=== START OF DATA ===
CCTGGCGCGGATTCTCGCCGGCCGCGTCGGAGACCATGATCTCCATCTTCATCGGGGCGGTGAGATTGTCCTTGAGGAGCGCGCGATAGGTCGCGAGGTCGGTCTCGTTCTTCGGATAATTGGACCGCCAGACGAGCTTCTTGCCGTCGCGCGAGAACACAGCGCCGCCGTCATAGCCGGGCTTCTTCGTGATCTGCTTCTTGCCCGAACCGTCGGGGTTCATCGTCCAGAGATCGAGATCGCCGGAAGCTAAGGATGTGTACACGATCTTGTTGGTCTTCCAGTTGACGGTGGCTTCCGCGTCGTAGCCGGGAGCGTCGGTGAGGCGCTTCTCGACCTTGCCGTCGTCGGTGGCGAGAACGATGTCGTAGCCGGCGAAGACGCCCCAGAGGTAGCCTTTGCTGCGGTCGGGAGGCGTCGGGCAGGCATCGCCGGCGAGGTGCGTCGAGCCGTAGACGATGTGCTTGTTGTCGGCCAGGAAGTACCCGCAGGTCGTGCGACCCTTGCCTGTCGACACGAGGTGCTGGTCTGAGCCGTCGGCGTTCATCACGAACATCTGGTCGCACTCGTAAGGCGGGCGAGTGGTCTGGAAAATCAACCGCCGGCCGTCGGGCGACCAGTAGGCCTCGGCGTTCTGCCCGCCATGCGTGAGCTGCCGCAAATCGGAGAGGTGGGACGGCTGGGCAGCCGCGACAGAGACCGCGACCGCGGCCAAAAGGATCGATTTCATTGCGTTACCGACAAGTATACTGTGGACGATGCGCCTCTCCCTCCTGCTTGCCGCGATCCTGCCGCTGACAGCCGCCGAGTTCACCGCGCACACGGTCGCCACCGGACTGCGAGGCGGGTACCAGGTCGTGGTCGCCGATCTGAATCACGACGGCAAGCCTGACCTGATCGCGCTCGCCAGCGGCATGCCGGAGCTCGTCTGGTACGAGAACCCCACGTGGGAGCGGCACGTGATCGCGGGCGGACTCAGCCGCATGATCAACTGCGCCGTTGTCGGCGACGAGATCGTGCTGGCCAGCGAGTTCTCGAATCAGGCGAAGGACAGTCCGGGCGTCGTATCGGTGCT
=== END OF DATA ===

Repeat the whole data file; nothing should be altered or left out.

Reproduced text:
CCTGGCGCGGATTCTCGCCGGCCGCGTCGGAGACCATGATCTCCATCTTCATCGGGGCGGTGAGATTGTCCTTGAGGAGCGCGCGATAGGTCGCGAGGTCGGTCTCGTTCTTCGGATAATTGGACCGCCAGACGAGCTTCTTGCCGTCGCGCGAGAACACAGCGCCGCCGTCATAGCCGGGCTTCTTCGTGATCTGCTTCTTGCCCGAACCGTCGGGGTTCATCGTCCAGAGATCGAGATCGCCGGAAGCTAAGGATGTGTACACGATCTTGTTGGTCTTCCAGTTGACGGTGGCTTCCGCGTCGTAGCCGGGAGCGTCGGTGAGGCGCTTCTCGACCTTGCCGTCGTCGGTGGCGAGAACGATGTCGTAGCCGGCGAAGACGCCCCAGAGGTAGCCTTTGCTGCGGTCGGGAGGCGTCGGGCAGGCATCGCCGGCGAGGTGCGTCGAGCCGTAGACGATGTGCTTGTTGTCGGCCAGGAAGTACCCGCAGGTCGTGCGACCCTTGCCTGTCGACACGAGGTGCTGGTCTGAGCCGTCGGCGTTCATCACGAACATCTGGTCGCACTCGTAAGGCGGGCGAGTGGTCTGGAAAATCAACCGCCGGCCGTCGGGCGACCAGTAGGCCTCGGCGTTCTGCCCGCCATGCGTGAGCTGCCGCAAATCGGAGAGGTGGGACGGCTGGGCAGCCGCGACAGAGACCGCGACCGCGGCCAAAAGGATCGATTTCATTGCGTTACCGACAAGTATACTGTGGACGATGCGCCTCTCCCTCCTGCTTGCCGCGATCCTGCCGCTGACAGCCGCCGAGTTCACCGCGCACACGGTCGCCACCGGACTGCGAGGCGGGTACCAGGTCGTGGTCGCCGATCTGAATCACGACGGCAAGCCTGACCTGATCGCGCTCGCCAGCGGCATGCCGGAGCTCGTCTGGTACGAGAACCCCACGTGGGAGCGGCACGTGATCGCGGGCGGACTCAGCCGCATGATCAACTGCGCCGTTGTCGGCGACGAGATCGTGCTGGCCAGCGAGTTCTCGAATCAGGCGAAGGACAGTCCGGGCGTCGTATCGGTGCT